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When to Leave a Church

A friend who attends another church in our area emailed me the other day with the question, “How do you know when its time to leave a church?” As a pastor, I truly appreciated his question because most people are simply not that thoughtful about leaving a church. Most people leave when they don’t like something and almost disappear, or worse; make a scene on their way out.

I think this is a great question and one that needs much wisdom. This is what I shared with my friend.

When it comes to the way we view church life, I like to use the family analogy. Churches are not that different from the average family out there. You have some that are healthy and productive and others that…aren’t. 

So, when is it right to move on? Just like a biological family, sometimes leaving is the right thing to do.  Please don’t take the analogy too far; I am not relating this to marriage as much as I am to children leaving home. For instance, there are positive reasons to leave a family. Some of these are going off to college, getting marriage, or serving in the military. In fact, when we hear of such departures, we often celebrate with this natural and expected moment of change. There is always sadness too; just ask a mother watching the taillights of her daughter headed back to school after Christmas break. Just as there are positive reasons to leave a family, there are also negative reasons for leaving. Some of these reasons are abuse, neglect, or ongoing dysfunction. In my role as a pastor, I have seen far too many families facing such crises. It is heart wrenching watching a family, perhaps once healthy and thriving, facing necessary departures because of the problems that persist.

There can be positive reasons for leaving a church. As we take this analogy into the church we attend we can easily see many similarities. There are often positive departures. If a church is healthy and thriving, there should be a time when people move on as the natural result of spiritual maturity and calling. This obviously happens when a family is relocated for job reasons to another city. Their lives have taken a course that requires a church departure. We see this happen when a member is called to the ministry and takes a ministry position at another church or goes to serve on the mission field somewhere. There could be a unique vision that can only be fulfilled elsewhere. I have seen a person move from one healthy church to another to participate in a specific ministry not available at the first church. All of these are healthy departures. Often, churches serve to mature us in specific seasons of life and rarely for all of life (though it can and does happen).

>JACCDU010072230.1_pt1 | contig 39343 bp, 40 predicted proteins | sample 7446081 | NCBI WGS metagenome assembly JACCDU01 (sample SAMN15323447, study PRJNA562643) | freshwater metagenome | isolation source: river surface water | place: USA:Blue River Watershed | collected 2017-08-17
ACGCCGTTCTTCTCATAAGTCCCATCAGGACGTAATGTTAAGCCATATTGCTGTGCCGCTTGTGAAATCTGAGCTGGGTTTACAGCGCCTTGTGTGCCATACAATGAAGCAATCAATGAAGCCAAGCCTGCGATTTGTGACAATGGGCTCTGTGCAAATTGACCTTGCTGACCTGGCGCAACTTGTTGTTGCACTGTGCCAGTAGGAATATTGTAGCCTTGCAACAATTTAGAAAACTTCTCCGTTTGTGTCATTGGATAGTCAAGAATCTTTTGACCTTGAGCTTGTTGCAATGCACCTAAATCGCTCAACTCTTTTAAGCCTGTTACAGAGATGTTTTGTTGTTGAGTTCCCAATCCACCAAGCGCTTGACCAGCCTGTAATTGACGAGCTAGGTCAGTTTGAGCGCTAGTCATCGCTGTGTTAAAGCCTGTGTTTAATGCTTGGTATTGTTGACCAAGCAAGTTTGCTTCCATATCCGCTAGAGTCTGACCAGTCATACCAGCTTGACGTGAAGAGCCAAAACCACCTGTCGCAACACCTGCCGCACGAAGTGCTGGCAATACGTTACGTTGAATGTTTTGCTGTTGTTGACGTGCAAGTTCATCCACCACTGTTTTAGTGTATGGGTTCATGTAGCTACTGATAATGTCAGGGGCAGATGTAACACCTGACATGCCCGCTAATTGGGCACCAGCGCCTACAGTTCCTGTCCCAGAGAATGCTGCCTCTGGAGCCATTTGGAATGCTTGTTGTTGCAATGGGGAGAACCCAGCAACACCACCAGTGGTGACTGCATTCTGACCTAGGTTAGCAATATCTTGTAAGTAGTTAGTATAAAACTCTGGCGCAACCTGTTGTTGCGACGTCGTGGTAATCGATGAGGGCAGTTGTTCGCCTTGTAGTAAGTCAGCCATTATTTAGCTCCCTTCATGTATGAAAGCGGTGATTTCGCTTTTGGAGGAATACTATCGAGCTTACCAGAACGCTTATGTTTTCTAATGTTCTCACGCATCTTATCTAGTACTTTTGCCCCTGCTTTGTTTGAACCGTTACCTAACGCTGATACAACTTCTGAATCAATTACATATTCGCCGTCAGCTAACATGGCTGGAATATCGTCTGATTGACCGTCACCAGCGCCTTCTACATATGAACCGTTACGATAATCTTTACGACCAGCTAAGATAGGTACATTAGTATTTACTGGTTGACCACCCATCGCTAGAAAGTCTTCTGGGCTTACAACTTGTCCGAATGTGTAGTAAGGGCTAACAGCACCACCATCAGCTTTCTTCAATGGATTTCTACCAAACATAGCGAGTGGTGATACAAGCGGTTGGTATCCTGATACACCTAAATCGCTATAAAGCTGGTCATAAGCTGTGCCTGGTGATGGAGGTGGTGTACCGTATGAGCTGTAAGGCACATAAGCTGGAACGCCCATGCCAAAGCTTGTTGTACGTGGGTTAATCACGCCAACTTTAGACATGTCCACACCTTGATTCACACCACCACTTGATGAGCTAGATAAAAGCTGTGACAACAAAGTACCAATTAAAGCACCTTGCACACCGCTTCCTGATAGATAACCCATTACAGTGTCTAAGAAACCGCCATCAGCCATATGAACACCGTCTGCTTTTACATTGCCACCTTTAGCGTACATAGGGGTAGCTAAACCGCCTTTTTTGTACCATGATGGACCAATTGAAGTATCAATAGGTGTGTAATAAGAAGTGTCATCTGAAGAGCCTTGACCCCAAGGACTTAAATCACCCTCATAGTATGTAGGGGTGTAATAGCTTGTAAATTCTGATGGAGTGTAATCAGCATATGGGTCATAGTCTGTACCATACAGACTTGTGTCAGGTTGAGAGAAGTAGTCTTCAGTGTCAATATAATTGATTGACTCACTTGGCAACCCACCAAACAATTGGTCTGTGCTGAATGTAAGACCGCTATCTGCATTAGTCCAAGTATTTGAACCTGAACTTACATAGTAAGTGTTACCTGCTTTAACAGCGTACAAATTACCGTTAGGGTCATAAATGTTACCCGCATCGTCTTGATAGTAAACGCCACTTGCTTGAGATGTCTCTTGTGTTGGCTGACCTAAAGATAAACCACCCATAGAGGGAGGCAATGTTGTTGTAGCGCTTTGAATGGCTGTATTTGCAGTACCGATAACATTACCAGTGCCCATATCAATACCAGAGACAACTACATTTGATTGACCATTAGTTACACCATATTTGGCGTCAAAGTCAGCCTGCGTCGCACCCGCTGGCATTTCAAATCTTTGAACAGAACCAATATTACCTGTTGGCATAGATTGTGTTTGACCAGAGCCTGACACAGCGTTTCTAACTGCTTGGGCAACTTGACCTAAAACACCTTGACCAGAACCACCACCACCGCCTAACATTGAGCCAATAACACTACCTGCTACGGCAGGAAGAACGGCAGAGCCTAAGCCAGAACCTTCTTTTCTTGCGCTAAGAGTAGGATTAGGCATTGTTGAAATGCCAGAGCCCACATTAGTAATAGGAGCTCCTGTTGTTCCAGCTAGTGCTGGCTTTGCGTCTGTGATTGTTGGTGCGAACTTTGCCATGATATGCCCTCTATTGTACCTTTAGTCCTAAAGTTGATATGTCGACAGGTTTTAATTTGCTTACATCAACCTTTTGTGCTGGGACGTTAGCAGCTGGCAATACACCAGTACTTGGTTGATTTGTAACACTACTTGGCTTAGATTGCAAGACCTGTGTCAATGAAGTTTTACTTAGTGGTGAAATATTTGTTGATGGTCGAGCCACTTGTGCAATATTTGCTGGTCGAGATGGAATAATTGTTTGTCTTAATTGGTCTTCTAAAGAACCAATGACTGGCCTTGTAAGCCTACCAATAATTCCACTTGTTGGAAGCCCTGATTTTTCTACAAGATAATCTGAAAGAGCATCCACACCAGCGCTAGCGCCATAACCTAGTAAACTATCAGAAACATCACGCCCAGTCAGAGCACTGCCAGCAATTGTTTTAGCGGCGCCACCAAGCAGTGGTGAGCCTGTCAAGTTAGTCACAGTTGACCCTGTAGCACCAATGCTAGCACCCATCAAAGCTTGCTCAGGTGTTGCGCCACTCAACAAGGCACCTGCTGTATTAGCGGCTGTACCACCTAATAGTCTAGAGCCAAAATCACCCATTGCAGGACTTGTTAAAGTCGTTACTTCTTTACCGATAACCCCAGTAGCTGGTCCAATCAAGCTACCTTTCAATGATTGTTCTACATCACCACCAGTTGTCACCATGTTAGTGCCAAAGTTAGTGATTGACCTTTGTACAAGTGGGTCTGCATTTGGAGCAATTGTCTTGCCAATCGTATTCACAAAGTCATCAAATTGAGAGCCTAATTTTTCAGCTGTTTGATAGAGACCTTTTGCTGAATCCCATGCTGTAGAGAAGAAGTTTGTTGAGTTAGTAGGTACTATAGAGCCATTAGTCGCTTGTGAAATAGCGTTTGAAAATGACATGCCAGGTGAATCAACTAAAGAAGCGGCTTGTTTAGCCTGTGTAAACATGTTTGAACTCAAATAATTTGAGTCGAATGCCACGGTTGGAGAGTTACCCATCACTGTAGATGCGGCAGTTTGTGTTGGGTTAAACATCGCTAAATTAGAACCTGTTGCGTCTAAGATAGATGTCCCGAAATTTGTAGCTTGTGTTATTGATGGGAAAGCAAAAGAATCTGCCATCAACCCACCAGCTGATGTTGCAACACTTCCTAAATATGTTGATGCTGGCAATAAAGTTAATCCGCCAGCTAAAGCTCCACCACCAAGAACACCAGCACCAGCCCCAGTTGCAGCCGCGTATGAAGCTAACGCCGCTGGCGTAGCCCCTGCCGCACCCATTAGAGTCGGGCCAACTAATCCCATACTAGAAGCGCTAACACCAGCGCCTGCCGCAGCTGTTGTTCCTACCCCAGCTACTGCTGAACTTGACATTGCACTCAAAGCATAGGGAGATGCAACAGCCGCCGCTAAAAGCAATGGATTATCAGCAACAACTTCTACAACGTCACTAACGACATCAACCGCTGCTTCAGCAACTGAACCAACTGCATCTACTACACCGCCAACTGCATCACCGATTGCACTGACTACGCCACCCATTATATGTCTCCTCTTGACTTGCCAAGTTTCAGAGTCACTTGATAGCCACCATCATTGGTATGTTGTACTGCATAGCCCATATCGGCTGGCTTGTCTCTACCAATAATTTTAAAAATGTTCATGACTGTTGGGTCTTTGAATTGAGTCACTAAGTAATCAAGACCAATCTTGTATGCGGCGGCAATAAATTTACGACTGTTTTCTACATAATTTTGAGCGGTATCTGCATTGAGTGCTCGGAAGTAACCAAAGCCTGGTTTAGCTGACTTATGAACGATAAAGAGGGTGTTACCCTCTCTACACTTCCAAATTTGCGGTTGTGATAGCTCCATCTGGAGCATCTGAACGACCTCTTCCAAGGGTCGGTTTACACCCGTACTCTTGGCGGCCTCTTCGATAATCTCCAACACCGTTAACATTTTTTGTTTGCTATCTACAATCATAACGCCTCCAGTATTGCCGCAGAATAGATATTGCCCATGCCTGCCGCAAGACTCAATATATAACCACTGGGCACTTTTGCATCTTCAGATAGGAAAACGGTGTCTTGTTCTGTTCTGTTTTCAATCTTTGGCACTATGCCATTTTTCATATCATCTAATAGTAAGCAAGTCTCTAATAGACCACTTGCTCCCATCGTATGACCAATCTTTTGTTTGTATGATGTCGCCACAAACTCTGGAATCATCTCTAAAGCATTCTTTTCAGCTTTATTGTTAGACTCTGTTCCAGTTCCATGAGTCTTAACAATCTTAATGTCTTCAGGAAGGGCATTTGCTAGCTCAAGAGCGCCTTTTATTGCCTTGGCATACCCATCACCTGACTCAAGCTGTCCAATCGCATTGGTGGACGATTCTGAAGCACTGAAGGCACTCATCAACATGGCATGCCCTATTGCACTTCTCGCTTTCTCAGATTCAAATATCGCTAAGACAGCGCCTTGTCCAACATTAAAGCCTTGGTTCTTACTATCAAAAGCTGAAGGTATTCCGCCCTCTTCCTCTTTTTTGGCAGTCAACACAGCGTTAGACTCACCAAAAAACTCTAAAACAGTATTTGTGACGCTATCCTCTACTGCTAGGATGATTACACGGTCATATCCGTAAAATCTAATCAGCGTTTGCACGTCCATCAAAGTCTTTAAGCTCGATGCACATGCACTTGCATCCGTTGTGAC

Sometimes there are negative reasons people might leave a church. Like families, a church congregation can sometimes get terribly dysfunctional. The dysfunction can be found in the pastor, staff leadership, or simply among the people. If the dysfunction is prolonged to the point where the church is rendered ineffective in a Biblical mission, it’s time to leave.  Often there can be abuses or neglect and this can be seen in a lack of Biblical vision/leadership, a lack of good biblical teaching, or in poor use of resources. Many of these cases become fairly obvious over time.